When we come back, plumes of smoke in the skies of Lviv. The city wants a safe haven for residents fleeing the violence. The latest on the ground in Ukraine next. But first, by President Biden's call today with China's President matters so much. And whether Putin's war in Ukraine helps or hurts, Xi Jinping.




KING: Today the Ukrainian President, Volodymyr Zelenskyy, gave a tragic update on that theater in Mariupol bombed by Russian forces.

(BEGIN VIDEO CLIP) PRES. VOLODYMYR ZELENSKYY, UKRAINE: Rescue operations are continuing at the sites of the bomb theater, where civilians were hiding from bombs and using it as a shelter. We have managed to rescue 130 people from there. However, hundreds of the people of Mariupol are still under the rubble, despite all the difficulties we will continue the rescue operation.


KING: It is estimated 1300 people were sheltering inside that theater when it was bombed amid the ongoing Russian siege. In Kyiv, Zelenskyy visited injured civilians on Thursday, with Russian forces inching a bit closer to the capital. New drone footage shows up close damage to Kyiv residential buildings that after a Russian rocket hit. You can see personal belongings scattered everywhere, exposed by the blown out exterior.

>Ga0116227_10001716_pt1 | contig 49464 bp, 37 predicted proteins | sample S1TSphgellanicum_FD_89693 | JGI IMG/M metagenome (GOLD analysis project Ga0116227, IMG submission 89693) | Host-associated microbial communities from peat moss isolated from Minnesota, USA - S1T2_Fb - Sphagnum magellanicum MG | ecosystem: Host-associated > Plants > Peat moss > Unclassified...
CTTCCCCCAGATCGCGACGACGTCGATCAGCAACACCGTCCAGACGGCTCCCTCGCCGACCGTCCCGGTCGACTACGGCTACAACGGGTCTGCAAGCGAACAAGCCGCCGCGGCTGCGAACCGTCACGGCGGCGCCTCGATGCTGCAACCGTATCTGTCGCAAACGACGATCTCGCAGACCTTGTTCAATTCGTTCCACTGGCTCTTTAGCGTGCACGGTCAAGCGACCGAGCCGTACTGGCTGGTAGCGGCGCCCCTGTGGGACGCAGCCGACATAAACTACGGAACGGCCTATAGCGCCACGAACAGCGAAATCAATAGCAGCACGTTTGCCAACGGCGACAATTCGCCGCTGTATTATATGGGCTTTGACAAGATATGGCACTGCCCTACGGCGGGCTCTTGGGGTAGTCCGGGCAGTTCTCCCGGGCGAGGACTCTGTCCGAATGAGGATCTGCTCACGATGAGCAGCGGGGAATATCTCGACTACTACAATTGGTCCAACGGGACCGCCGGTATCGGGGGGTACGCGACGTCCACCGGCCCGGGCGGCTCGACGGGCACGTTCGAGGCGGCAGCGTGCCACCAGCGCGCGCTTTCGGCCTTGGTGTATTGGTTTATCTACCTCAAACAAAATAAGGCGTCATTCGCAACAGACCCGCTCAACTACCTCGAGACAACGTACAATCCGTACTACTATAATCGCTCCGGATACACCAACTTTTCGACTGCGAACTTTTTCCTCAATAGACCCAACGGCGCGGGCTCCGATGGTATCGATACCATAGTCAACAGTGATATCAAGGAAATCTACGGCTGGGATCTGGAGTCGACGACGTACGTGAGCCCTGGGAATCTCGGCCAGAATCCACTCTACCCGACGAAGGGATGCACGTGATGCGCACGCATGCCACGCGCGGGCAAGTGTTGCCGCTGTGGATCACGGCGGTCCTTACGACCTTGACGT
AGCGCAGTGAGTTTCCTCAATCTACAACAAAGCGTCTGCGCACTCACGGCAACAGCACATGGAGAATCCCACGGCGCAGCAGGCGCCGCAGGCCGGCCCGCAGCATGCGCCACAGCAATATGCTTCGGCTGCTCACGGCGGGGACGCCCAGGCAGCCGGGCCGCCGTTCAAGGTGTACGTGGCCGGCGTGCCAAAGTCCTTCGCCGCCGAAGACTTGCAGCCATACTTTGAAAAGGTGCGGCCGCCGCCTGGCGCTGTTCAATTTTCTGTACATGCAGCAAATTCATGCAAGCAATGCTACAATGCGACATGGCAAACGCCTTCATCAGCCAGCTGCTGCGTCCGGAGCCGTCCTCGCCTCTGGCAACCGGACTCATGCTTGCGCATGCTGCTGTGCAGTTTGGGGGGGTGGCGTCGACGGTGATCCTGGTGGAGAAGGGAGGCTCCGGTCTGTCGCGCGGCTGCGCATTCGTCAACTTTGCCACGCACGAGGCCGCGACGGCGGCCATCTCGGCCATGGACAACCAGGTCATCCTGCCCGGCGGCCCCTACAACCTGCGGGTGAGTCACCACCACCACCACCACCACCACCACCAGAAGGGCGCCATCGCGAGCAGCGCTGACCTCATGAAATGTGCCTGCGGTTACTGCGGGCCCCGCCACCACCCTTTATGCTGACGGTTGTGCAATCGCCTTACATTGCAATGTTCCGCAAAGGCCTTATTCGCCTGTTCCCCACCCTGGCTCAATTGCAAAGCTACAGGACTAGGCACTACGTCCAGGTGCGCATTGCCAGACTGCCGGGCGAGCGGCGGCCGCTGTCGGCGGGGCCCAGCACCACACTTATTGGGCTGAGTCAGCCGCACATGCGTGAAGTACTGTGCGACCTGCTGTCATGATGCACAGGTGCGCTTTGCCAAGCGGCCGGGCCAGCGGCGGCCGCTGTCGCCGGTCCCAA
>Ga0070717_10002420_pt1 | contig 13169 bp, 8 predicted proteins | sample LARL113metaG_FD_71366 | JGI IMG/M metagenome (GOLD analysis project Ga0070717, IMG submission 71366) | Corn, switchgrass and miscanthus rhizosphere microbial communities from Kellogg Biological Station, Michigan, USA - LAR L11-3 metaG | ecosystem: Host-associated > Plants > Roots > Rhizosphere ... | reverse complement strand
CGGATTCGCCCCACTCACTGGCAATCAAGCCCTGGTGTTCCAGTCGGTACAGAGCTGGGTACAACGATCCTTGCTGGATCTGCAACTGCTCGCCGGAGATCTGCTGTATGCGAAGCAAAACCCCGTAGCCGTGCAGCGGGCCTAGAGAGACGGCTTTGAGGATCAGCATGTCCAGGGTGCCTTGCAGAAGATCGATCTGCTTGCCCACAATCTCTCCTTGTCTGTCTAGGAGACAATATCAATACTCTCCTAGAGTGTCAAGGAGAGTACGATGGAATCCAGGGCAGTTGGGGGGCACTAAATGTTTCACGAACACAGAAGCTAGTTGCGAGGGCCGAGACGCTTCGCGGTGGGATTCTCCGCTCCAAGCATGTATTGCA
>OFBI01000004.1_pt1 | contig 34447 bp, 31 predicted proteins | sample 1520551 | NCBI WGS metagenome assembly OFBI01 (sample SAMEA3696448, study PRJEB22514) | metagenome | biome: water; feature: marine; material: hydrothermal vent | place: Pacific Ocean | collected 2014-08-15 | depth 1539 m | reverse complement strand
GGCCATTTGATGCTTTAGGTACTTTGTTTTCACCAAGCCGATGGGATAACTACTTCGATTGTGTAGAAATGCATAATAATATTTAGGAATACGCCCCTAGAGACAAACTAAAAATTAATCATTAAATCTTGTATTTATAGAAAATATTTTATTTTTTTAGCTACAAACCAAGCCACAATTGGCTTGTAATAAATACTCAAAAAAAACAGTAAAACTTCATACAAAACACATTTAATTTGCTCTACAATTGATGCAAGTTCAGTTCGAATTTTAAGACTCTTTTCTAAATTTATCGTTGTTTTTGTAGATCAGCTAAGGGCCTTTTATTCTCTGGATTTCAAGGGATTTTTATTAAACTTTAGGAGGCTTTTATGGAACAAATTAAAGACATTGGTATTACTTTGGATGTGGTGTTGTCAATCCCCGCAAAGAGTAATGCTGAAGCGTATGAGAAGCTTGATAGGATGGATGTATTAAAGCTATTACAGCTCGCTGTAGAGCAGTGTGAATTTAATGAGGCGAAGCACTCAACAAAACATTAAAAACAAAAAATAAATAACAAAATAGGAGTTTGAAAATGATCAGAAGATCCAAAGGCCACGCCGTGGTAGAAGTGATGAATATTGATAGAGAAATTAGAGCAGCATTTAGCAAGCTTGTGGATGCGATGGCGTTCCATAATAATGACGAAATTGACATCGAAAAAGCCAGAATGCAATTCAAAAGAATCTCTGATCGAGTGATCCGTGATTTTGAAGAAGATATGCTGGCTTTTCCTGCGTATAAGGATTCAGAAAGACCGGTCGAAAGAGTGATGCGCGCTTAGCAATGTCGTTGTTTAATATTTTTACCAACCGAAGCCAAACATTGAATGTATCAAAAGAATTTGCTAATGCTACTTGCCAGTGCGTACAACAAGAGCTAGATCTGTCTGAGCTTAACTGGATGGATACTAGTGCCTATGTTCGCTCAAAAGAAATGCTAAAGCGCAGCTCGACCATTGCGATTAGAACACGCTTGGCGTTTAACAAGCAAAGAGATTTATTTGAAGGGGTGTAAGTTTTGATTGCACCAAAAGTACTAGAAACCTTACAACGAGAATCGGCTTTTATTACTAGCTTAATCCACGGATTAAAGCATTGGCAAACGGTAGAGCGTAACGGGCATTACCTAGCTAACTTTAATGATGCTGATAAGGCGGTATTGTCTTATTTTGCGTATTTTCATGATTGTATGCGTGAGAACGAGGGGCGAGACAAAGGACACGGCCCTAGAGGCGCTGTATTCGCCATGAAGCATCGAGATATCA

In Kharkiv, billowing smoke from a fire still being extinguished after Russian forces shell the large market yesterday. Kharkiv mayor says one first responder died fighting that fire. And the sad reality Ukraine's civilians are preparing to treat the injured.

American veterans are teaching Ukrainians' battlefield survival skills, including how to treat wounds from shrapnel and punctures. The lesson is becoming more critical given limited medical supplies now across Ukraine. To it although, the best of humanity does shine. An Israeli volunteer on the border of Romania and Ukraine is welcoming refugee children with them with toys.

President Biden and his Chinese counterpart Xi Jinping, talk for nearly two hours this morning. We know the critical phone calls centered around Putin's war in Ukraine. Chinese state media reporting that Xi told Biden, China and the United States have a shared responsibility to work for peace. And the Ukraine crisis is something the Chinese official state media says, the government does not want to see.

Let's get some important insights now for someone who knows the China puzzle well. Kevin Rudd, the former Prime Minister of Australia. Mr. Prime Minister, thank you for your time today. We don't have a lot of information. I'm sorry. He's also the author of this forthcoming book, "The Avoidable War: The Dangers of a Catastrophic Conflict Between the US and Xi Jinping's China," a book that comes out at a remarkable moment.